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On Tuesday, a group of computer, electronics and Internet firms--Google, Intel, and such others as Dell, IBM, Lenovo and Yahoo--launched a program called the Climate Savers Computing Initiative. The aim here is to push for design improvements in computers, networking devices and other gadgets that will reduce their electrical consumption, and therefore their greenhouse-gas output.

It's a good idea. Too many electronic devices are designed with little attention to their power use, since the manufacturer doesn't pay for electricity wasted by inefficient designs. There's plenty of room for improvement, as I've found while plugging various devices into a Kill-A-Watt power meter loaned to me by a source at the EPA's Energy Star office.

* The HP TouchSmart: all-in-one computer I reviewed in February drew 3 watts when off but plugged in, 4 watts in sleep mode and about 111 when on.

* Another all-in-one, an Apple iMac Core 2 Duo, used 2 watts when off, 5 asleep and 82 in use. Giving its processor a workout by running the Parallels Desktop virtualization software cranked up the power consumption to 104 watts; leaving an external FireWire hard drive plugged in raised its shut-off power consumption to 5 watts.

* A MacBook laptop reviewed last summer used 1 watt when off and plugged in, 2 asleep and 20 awake.

* An eMachines T5048 desktop PC tested in November drew 3 watts when off, 4 watts in standby mode and 80 or so when in use.

* A 17-inch Dell LCD monitor tried at the same time: 0 watts in off or standby mode, 32 watts in use.

* The Panasonic DMR-EZ747 DVD recorder, one of two I tried this spring, uses 2 watts when off and plugged in, 21 when tuned into a digital-TV broadcast and 25 while recording it.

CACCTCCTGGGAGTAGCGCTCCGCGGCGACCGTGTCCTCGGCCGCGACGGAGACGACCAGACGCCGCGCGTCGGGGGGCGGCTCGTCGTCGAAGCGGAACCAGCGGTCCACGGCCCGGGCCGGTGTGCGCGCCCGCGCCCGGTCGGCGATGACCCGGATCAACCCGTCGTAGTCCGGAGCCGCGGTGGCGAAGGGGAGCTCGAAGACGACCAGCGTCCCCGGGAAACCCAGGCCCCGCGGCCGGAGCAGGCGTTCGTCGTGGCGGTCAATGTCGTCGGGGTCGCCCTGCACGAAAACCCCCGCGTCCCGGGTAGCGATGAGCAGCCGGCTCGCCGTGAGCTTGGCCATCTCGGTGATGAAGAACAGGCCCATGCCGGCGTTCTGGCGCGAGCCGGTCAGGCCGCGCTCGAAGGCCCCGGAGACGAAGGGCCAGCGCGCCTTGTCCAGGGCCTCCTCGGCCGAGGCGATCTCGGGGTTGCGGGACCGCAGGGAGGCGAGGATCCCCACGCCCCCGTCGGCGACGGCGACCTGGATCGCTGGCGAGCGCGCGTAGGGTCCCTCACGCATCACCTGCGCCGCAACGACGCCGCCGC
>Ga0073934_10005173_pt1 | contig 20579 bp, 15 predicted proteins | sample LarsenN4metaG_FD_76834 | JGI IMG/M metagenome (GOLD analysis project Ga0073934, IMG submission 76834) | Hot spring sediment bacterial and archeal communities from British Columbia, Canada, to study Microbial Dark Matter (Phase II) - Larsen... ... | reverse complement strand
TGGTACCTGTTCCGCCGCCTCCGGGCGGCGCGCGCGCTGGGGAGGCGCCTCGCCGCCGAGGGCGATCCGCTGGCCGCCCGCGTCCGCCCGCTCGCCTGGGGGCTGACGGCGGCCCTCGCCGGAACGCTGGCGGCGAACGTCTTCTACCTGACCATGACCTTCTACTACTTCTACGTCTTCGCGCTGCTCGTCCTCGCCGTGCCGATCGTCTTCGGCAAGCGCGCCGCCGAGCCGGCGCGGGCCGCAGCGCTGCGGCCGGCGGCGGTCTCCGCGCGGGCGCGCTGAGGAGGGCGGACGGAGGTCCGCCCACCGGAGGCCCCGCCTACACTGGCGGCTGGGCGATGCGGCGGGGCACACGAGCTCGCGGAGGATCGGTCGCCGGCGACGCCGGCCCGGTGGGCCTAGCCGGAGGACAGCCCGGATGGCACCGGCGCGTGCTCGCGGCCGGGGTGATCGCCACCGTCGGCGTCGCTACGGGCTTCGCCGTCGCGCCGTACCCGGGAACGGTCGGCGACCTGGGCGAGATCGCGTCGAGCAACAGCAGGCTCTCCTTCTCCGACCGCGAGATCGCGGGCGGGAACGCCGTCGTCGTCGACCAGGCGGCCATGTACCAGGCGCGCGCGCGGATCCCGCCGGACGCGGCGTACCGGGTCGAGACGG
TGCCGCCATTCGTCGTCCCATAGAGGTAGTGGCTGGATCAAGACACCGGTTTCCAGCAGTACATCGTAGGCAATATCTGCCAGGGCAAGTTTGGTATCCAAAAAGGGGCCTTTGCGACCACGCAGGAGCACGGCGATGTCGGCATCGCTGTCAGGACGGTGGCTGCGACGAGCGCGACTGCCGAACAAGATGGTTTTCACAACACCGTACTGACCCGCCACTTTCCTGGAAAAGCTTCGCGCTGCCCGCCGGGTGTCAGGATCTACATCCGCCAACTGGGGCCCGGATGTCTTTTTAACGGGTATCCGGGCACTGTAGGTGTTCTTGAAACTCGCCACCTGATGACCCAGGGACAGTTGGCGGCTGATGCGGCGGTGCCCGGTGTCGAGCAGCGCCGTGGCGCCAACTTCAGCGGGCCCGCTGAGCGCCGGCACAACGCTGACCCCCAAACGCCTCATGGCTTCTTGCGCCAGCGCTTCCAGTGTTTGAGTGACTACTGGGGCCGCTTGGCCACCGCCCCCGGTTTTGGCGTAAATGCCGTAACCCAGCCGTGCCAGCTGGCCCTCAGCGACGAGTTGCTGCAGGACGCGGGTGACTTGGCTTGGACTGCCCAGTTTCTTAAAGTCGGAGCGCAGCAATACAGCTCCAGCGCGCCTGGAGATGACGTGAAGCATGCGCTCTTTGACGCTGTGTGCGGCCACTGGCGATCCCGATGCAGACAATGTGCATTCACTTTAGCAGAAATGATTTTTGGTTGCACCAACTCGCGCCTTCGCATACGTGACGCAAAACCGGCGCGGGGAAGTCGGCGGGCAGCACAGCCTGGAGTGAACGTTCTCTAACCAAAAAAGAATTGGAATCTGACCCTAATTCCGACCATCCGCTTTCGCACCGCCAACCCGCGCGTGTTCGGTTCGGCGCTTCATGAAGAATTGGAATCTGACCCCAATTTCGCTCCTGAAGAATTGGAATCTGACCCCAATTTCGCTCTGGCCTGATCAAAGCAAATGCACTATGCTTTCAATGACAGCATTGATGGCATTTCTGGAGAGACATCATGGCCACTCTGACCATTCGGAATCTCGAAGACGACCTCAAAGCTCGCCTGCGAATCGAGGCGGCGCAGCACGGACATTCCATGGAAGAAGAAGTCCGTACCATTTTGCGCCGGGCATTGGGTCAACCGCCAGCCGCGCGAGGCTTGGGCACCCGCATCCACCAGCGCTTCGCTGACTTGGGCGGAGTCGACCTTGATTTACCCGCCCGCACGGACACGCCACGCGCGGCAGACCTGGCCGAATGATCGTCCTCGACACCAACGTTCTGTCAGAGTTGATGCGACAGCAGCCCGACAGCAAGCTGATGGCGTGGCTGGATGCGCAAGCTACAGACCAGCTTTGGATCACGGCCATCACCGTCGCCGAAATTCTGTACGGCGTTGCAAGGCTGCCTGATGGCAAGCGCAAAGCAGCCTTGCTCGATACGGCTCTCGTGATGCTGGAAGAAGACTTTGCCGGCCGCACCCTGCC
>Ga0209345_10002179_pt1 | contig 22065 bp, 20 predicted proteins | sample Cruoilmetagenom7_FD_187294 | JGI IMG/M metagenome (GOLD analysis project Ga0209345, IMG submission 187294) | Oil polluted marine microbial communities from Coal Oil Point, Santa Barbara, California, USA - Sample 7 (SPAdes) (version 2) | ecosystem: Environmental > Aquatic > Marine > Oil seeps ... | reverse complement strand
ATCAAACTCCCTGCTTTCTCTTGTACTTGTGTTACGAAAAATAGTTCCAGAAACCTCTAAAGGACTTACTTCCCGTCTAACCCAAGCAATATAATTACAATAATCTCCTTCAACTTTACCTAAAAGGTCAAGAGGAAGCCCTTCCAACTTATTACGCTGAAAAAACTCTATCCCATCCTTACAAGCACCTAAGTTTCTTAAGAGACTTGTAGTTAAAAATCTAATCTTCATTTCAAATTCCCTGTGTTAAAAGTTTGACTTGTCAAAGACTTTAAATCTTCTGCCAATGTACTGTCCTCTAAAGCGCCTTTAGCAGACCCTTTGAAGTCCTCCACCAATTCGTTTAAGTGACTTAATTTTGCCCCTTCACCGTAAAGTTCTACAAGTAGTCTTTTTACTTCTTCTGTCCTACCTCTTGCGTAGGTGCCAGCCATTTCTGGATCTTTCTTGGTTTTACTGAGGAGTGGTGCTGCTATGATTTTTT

* The Apple TV model I tested in March used 17 to 20 watts whether on or off (it doesn't have an off button).

* Among the flat-panel HDTVs I reviewed last winter, the Panasonic TH-42PX600U plasma drew 130 to 330 watts when displaying a digital-TV signal (plasmas, unlike LCDs, use more or less electricity, depending on the brightness of the picture), for an hourly average of .18 kilowatt hours. A Philips 42PF9631D plasma set used from 230 to 300 watts in the same test, averaging .26 kwh. A Samsung LN-S4041D LCD consumed 215 watts in an hour; a Sony KDLV40XBR1 LCD, about 175 watts.

* A Dish Network DVR uses 33 watts whether on or off.

* An even older Sony DVD player consumes no power when off, but 24 watts when on and playing a disc.

* An embarrassingly ancient Zenith cathode-ray tube TV draws 8 watts even when it's off, and from 70 to 80 watts when on.

* Last winter's Christmas tree ran about 60 watts.

(Yes, I married a woman with an electrical-engineering degree. Why do you ask? :)

The lessons here should be simple enough: Turn off stuff if you're not using it, and set your computers to go into sleep or standby modes when they've been idle. But don't forget to do the other obvious things, like swapping out incandescent light bulbs for compact-fluorescent bulbs. You can save even more electricity that way, and you'll also spare yourself the recurring ritual of replacing burnt-out light bulbs--the first incandescents to be retired in my home were in the ceiling fixtures.

If you want to test out your own electronic devices, a Kill-A-Watt meter costs $30, but Arlington County libraries are now loaning out the things--I hope other local libraries follow suit.

Have you started shopping for computers or consumer electronics with energy efficiency in mind? Have any other suggestions for ways to reduce your gadgets' contribution to your power bill? The comments are yours...

By Rob Pegoraro  |  June 15, 2007; 9:43 AM ET
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